Jack and Jill Went Up the Hill – A Lawyer’s Perspective [Legal Analysis of the Plot, Characters, and Setting]


By Aastha Khanna


Poems are neither questions that demand answers nor statements that demand plain or linear reading rather they are like the study of law that demands a flow of interpretation. No single interpretation of poetry or a legal conundrum is correct; each interpretation requires the reader/lawyer to go through mind punching and jousting.

The moment a reader/lawyer thinks he has figured it all out and his answer is correct, he has lost the battle of interpretation and exposition. It is all about perception which evolves on every reading and changes the connotation and brings us back to square one and the whilom interpretation would sound farcical. Although a poem or a statute must be read as a whole; however, that whole is not made out of nothing- it is made up of the golden pauses and periods, and therefore each word is capable of ambiguities and allusion.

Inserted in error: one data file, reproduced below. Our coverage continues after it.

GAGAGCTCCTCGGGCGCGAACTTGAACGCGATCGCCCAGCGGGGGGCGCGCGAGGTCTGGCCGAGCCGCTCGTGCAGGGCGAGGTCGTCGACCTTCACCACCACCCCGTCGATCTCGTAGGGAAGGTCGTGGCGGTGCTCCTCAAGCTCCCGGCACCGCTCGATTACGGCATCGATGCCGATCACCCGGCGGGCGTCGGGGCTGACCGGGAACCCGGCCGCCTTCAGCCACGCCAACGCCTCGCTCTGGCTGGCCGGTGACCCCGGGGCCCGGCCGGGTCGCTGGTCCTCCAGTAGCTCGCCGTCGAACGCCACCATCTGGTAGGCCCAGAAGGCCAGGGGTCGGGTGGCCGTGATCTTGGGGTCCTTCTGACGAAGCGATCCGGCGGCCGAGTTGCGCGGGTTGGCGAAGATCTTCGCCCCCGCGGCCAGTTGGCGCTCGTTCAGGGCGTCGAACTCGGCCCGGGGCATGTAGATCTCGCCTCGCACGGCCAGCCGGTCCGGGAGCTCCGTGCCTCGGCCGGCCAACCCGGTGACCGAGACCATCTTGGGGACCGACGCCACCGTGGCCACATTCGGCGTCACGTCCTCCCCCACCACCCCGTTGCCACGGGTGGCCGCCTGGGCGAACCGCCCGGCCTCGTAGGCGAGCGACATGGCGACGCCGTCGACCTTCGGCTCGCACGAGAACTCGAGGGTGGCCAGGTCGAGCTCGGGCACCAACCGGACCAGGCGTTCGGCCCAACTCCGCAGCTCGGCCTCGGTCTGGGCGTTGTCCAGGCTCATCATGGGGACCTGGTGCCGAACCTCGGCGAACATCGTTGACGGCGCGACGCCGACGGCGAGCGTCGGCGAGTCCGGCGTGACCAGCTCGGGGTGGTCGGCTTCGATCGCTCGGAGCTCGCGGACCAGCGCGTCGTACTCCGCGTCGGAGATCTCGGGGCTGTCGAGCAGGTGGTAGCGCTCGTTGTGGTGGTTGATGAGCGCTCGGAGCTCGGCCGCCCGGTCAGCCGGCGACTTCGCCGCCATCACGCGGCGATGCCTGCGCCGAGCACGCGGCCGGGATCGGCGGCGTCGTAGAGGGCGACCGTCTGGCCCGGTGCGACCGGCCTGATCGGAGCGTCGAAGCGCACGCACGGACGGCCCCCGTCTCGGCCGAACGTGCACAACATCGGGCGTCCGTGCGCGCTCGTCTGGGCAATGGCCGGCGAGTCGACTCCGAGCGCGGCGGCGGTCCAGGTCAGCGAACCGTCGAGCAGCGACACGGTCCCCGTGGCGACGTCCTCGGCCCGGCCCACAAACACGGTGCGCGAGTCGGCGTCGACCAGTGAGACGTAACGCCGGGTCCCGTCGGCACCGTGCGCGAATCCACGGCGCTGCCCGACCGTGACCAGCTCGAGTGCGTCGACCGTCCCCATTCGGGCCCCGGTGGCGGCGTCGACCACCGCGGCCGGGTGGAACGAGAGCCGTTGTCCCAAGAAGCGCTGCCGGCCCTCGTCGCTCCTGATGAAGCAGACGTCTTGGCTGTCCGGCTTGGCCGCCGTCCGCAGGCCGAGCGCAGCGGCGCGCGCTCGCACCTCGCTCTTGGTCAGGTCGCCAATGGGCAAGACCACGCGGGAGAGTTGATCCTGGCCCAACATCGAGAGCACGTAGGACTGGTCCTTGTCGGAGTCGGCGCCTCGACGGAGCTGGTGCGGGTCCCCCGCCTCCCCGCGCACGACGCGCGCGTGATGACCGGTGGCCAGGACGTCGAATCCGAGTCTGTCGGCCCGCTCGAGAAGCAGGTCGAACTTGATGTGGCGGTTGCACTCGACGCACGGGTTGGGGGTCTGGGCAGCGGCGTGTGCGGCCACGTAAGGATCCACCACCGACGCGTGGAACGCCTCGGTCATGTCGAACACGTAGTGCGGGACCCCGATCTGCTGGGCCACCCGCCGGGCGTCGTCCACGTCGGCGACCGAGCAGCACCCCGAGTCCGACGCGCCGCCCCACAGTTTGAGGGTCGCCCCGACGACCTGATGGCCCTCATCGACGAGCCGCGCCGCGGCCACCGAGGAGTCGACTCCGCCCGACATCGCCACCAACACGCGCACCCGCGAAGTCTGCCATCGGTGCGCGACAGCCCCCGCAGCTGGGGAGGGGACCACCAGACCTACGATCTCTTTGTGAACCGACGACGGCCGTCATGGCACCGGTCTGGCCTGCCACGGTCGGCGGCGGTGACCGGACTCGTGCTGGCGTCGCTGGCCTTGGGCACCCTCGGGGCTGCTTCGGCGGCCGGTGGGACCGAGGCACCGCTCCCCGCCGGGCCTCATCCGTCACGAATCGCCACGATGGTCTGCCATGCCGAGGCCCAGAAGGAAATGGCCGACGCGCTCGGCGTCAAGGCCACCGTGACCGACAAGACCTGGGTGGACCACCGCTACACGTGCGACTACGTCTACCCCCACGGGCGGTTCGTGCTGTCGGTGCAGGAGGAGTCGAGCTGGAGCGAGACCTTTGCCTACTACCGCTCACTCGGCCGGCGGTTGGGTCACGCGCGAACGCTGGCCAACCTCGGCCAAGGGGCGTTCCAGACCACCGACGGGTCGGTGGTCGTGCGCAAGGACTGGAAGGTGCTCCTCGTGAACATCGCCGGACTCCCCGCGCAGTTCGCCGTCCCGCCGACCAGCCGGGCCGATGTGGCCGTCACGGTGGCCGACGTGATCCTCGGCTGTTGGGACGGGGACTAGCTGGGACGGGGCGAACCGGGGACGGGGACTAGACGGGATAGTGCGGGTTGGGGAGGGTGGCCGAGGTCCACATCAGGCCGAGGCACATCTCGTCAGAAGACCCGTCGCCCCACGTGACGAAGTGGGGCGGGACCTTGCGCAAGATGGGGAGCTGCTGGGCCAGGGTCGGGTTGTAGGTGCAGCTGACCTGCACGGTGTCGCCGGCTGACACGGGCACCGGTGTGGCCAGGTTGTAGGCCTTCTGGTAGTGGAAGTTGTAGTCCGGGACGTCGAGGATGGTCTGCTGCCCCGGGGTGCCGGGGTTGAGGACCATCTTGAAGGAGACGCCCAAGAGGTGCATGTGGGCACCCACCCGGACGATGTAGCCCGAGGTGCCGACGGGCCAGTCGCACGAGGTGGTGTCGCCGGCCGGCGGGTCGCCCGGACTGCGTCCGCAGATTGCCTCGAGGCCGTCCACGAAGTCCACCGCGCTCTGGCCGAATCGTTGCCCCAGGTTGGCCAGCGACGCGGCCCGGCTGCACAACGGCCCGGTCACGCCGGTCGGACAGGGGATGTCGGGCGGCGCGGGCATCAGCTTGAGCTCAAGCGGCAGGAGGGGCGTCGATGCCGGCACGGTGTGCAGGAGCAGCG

The first step to master the art of poetry analysis and legal practice is that there are questions that do not have answers; all they have is conception and perception. Everything depends on the reader, his culture, and his level of awareness and understanding.

Poetry and law require us to turn the searchlight inwards and dig deeper for elucidation. In the case of poetry, the poet has accomplished his task of weaving words, now it is up to us as to how we look at those words and adapt them as our own, as per our cultural, morals, and intellectual comprehension.

However, we must learn to ‘see’ the new and aesthetic ambiguities and interpretations, even when the poem or client’s situation contains the same olden fragments. Both poetological and legal imagination knows no boundaries; they both travel to the utopia and back.